When I first discovered that my big sister had started going out with a retired footballer, two thoughts bubbled up into my mind: “Ooh, I hope he’s minted and still gets tickets”; and “Please God, don’t let it be Frank Worthington”. Because in the mind of the general public, it’s either/or when it comes to retired footballers. They either spend their time sitting on a throne made out of bricks of £50 notes, or they’re scowling at the world behind a paper-shop counter or run-down bar, gazing wistfully at faded cuttings from The Pink ’Un on the wall.
The fact that my sister deliberately didn’t introduce me to him for more than a year and we’d only spoken on the phone twice (once to mediate in a row, and once to congratulate him and Big Sis on having a baby) only prolonged the imaginary voyages into surrealism. The initial meeting could not be anything but a profound entanglement of crossed wires, as we had wildly differing aims. Him: looking to get off on the good foot with new extended family; and seeking to get over the point that, although he used to be a professional footballer, there was far more to him than that. Me: “So is it true that [Manager X] got sacked from [Club Y] for being caught with [Player Z]’s girlfriend?” Him: looking to gain insight on his partner from someone who has known them all their life. Me: looking for an opportunity to weigh myself down with swapped shirts, signed balls, pennants and any other assorted paraphernalia, until I looked like a Crackerjack contestant. Him: looking forward to proving that he was going to be an excellent father and a valued family member. Me: “So anyway, here’s a picture of the squad – can you mark the gay ones, please?”
The first thing I noticed, when we met over my mother’s kitchen table, was that he was absolutely massive, 100 per cent pure-bred League Two defensive-midfield stock. He absolutely towered over us. Yes, there was the slightest trace of a beer gut, but nothing that three push-ups couldn’t cure. The second thing I noticed was that he could match me fag for fag. This was very reassuring. As I passed my packet over to him for the fourth time and I lobbed up soft questions about the weather and the vagaries of the north-west motorway system, I couldn’t help feeling that I was in a scene from The Bill, where Good Cop exchanges meaningless banter with Dodgy-Looking Suspect before bringing up the subject of all those murders in the area.
Luckily, I didn’t have to. He asked if I didn’t mind if he stood up, due to a dodgy knee that was not enjoying my parents’ breakfast-bar stools, and the in-route was located and exploited. I’d been led to believe that my sister’s bloke was a fringe player in the reserves, but nothing of the sort; he’d had a blinding start to his career, going from a trial with the local club to getting in to the first team of a club in the north and making an immediate impact in the space of a year (he wasn’t bullshitting, either: I’ve seen the clips on YouTube of old regional highlights shows, and he pops up at an alarming rate).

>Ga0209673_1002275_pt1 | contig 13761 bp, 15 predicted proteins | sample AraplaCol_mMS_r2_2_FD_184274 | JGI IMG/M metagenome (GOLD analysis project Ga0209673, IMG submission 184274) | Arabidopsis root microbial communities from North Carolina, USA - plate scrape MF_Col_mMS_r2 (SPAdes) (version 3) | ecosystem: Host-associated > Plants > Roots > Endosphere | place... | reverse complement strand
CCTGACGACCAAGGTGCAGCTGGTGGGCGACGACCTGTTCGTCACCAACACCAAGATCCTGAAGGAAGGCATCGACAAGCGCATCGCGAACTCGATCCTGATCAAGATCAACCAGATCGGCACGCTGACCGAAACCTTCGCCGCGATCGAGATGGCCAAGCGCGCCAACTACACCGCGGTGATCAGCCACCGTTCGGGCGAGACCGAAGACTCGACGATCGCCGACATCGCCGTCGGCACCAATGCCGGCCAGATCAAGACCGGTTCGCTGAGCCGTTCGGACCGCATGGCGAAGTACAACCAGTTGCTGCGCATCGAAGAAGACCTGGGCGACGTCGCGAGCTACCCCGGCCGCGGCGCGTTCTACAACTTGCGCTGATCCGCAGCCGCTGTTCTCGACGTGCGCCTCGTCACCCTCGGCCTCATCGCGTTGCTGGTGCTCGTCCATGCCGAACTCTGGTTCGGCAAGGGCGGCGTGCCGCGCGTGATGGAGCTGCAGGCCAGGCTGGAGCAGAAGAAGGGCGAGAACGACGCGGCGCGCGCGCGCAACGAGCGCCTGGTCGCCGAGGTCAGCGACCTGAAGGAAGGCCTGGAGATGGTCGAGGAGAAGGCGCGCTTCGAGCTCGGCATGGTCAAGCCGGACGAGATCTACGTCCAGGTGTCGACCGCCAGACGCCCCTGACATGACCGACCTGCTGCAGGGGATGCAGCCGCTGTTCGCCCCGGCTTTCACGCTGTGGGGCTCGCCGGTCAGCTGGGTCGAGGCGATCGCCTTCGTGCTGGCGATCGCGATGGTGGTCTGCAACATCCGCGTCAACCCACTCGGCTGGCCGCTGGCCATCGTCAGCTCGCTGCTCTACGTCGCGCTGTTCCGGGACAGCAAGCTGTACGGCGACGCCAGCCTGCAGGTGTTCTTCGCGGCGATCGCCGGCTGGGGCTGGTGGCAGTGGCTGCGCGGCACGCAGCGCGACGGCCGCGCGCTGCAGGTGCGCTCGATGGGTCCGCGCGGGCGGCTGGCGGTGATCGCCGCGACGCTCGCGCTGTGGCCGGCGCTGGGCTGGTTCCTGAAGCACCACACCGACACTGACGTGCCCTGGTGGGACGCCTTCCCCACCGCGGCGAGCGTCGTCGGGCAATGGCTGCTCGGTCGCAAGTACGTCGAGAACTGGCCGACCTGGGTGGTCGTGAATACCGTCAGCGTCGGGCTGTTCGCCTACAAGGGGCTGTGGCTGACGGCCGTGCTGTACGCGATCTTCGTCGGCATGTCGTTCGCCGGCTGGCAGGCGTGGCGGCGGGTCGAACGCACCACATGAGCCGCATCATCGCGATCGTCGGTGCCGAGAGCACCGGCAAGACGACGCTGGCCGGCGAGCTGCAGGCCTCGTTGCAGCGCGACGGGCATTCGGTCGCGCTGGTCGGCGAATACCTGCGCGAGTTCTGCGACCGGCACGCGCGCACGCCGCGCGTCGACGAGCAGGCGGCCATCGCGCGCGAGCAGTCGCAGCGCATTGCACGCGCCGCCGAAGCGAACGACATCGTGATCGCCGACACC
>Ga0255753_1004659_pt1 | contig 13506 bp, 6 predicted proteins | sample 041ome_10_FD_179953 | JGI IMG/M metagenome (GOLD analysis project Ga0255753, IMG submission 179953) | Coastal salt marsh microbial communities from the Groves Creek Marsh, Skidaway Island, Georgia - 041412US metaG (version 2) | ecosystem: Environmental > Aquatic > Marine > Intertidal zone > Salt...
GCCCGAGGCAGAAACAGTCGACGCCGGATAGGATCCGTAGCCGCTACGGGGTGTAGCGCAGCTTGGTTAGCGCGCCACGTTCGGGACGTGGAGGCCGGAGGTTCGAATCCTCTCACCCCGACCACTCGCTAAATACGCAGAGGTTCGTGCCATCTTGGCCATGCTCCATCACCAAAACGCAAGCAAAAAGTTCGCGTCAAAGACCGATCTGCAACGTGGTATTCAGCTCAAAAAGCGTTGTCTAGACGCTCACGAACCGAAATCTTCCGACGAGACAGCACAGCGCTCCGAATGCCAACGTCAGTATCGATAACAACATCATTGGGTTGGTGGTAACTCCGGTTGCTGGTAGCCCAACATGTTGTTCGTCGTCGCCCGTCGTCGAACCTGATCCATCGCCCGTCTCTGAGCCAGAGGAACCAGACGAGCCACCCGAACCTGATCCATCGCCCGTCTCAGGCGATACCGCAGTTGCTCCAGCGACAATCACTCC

Alas, said knee started playing up and he bounced around the lower divisions, making it back here a decade or so ago, which was when I stopped listening and started probing – on behalf of my sister, you understand – because I’d heard a lot about the activities of said club and wanted to know if he was involved with the murkier incidents and was fearing the worst. And sort of looking forward to hearing about it. But no – he’d come back mainly because he missed his family, he never took advantage of his position as a footballer to treat other people like shit, and he got disillusioned with the game very quickly and was desperately looking for a way out. And then he met my sister.
So, the entire conversation was both very reassuring and a bit of a let-down. No, he wasn’t an arrogant prick who was going to treat my sibling like dirt. And yes, his job was every bit as mundane as mine. It proved without a doubt that all footballers are completely entitled to wall themselves off and make themselves completely unavailable to the general public, because we’ll never understand them in a million years.
He told me he could go back if he wanted to – as a matter of fact, he knew a non-League manager in the area with links to a Scottish club, and all he had to do was get on the former’s books for six weeks to get re-registered, and he’d be in. “But, y’know, I’ve got a family now,” he said, as he lobbed his new daughter over a shoulder. I nodded, as if I could totally understand what he was saying. Inside, I was thinking: “What, are you mad or something? I’d be up there like a shot.”
He still knows most players, retired and active, in the area, but he’s not looking to get back into the game. He used his money as wisely as anyone could have done in the current financial climate and he’s having a serious think about what to do next. I really like him – which is an absolute first for any of my sister’s paramours – and really hope they get married soon. Mainly so I can get on a table with a few other players and leech off them instead.
From WSC 263 January 2009